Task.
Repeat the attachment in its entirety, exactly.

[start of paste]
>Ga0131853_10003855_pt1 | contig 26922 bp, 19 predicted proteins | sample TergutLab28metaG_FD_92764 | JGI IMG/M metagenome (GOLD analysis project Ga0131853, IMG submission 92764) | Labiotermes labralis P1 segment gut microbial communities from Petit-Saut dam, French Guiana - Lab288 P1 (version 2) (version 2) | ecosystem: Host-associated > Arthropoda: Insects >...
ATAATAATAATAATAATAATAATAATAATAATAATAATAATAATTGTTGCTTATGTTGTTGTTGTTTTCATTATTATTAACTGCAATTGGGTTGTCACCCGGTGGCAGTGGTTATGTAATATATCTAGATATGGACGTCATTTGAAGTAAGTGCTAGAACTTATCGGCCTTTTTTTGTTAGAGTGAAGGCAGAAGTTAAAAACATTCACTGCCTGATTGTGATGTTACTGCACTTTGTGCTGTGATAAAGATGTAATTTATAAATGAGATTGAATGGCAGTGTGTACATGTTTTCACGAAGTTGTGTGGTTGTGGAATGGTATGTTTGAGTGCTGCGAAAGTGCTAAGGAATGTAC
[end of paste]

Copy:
>Ga0131853_10003855_pt1 | contig 26922 bp, 19 predicted proteins | sample TergutLab28metaG_FD_92764 | JGI IMG/M metagenome (GOLD analysis project Ga0131853, IMG submission 92764) | Labiotermes labralis P1 segment gut microbial communities from Petit-Saut dam, French Guiana - Lab288 P1 (version 2) (version 2) | ecosystem: Host-associated > Arthropoda: Insects >...
ATAATAATAATAATAATAATAATAATAATAATAATAATAATAATTGTTGCTTATGTTGTTGTTGTTTTCATTATTATTAACTGCAATTGGGTTGTCACCCGGTGGCAGTGGTTATGTAATATATCTAGATATGGACGTCATTTGAAGTAAGTGCTAGAACTTATCGGCCTTTTTTTGTTAGAGTGAAGGCAGAAGTTAAAAACATTCACTGCCTGATTGTGATGTTACTGCACTTTGTGCTGTGATAAAGATGTAATTTATAAATGAGATTGAATGGCAGTGTGTACATGTTTTCACGAAGTTGTGTGGTTGTGGAATGGTATGTTTGAGTGCTGCGAAAGTGCTAAGGAATGTAC